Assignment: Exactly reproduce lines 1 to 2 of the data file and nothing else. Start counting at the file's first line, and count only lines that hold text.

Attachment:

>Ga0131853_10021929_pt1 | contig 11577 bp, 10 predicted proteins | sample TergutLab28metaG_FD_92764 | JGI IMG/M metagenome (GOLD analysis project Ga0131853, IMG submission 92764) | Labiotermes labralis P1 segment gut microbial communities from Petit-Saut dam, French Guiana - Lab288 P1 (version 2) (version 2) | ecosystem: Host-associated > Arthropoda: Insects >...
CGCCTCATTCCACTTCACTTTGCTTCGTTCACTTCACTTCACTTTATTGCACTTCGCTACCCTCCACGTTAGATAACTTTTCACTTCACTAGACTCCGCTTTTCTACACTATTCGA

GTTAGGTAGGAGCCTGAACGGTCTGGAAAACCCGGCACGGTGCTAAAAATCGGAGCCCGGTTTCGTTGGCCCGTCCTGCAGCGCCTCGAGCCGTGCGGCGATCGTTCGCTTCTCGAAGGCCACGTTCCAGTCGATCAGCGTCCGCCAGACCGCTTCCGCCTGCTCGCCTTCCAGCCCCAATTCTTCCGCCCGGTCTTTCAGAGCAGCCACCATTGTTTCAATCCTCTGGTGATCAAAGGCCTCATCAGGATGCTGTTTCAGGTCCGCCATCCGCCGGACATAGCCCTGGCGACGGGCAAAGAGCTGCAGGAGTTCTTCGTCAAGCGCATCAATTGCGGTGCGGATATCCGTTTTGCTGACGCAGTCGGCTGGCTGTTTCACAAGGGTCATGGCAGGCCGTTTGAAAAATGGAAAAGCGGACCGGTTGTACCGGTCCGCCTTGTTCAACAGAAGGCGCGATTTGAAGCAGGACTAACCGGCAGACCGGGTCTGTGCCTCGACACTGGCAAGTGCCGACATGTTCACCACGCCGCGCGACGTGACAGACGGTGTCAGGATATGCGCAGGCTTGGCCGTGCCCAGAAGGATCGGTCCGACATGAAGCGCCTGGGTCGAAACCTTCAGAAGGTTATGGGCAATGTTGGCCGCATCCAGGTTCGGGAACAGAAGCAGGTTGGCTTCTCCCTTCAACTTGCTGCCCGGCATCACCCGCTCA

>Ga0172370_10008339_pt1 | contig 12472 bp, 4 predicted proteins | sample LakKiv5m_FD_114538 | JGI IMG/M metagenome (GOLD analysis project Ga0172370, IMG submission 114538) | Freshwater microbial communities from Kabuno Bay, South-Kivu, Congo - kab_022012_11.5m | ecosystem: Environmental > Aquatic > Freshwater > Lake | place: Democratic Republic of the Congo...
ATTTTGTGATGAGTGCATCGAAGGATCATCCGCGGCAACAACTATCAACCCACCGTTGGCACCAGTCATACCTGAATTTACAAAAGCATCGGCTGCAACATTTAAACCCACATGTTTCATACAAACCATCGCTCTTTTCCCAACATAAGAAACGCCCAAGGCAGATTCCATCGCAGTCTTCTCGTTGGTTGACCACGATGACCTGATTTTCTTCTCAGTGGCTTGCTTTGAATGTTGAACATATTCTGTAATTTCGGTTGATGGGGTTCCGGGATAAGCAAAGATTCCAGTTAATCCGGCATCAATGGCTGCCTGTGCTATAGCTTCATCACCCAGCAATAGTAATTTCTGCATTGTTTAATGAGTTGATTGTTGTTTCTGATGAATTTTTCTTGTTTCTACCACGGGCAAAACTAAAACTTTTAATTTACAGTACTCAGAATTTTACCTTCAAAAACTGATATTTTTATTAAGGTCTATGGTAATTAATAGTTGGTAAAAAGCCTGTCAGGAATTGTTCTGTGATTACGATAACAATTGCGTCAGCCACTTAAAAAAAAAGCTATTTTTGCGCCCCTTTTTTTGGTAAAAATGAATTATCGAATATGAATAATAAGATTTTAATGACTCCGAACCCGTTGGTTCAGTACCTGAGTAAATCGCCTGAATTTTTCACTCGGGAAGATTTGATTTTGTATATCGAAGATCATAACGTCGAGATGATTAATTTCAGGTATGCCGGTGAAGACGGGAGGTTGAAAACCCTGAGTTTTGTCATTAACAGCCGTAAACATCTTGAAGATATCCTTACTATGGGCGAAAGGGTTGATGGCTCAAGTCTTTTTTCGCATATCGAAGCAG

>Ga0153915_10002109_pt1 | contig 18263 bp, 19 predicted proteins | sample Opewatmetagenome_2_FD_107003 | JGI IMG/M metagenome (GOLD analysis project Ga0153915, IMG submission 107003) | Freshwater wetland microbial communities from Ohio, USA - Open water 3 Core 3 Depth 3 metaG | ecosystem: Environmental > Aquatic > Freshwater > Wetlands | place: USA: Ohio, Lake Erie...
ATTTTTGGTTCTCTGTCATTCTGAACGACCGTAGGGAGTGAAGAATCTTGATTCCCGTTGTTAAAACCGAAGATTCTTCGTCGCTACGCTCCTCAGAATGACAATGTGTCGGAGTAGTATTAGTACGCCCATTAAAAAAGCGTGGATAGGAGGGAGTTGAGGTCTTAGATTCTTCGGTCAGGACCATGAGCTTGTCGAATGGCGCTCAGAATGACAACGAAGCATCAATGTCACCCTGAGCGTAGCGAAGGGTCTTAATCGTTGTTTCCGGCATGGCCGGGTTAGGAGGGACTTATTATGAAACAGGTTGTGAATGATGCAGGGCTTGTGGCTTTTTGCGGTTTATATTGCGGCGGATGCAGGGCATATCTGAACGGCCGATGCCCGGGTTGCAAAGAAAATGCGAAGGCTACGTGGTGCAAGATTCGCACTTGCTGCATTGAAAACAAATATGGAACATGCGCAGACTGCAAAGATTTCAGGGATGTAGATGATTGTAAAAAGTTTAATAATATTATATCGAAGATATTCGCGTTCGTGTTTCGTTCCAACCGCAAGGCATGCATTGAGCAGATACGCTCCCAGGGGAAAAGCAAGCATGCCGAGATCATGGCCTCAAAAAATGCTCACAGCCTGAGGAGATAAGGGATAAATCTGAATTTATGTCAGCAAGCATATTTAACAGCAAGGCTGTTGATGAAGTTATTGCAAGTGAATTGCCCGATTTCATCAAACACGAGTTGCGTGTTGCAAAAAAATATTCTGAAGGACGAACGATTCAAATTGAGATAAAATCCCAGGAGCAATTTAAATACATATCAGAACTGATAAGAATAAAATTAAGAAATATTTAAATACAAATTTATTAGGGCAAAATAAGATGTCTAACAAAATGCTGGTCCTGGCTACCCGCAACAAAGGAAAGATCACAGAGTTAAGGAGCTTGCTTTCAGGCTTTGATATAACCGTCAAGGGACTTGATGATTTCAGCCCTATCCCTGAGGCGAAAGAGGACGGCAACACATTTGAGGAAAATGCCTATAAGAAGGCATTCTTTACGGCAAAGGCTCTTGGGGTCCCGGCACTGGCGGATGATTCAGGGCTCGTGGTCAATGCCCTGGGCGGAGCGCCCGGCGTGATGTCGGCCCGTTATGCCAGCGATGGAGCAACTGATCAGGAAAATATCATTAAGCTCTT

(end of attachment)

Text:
>Ga0131853_10021929_pt1 | contig 11577 bp, 10 predicted proteins | sample TergutLab28metaG_FD_92764 | JGI IMG/M metagenome (GOLD analysis project Ga0131853, IMG submission 92764) | Labiotermes labralis P1 segment gut microbial communities from Petit-Saut dam, French Guiana - Lab288 P1 (version 2) (version 2) | ecosystem: Host-associated > Arthropoda: Insects >...
CGCCTCATTCCACTTCACTTTGCTTCGTTCACTTCACTTCACTTTATTGCACTTCGCTACCCTCCACGTTAGATAACTTTTCACTTCACTAGACTCCGCTTTTCTACACTATTCGA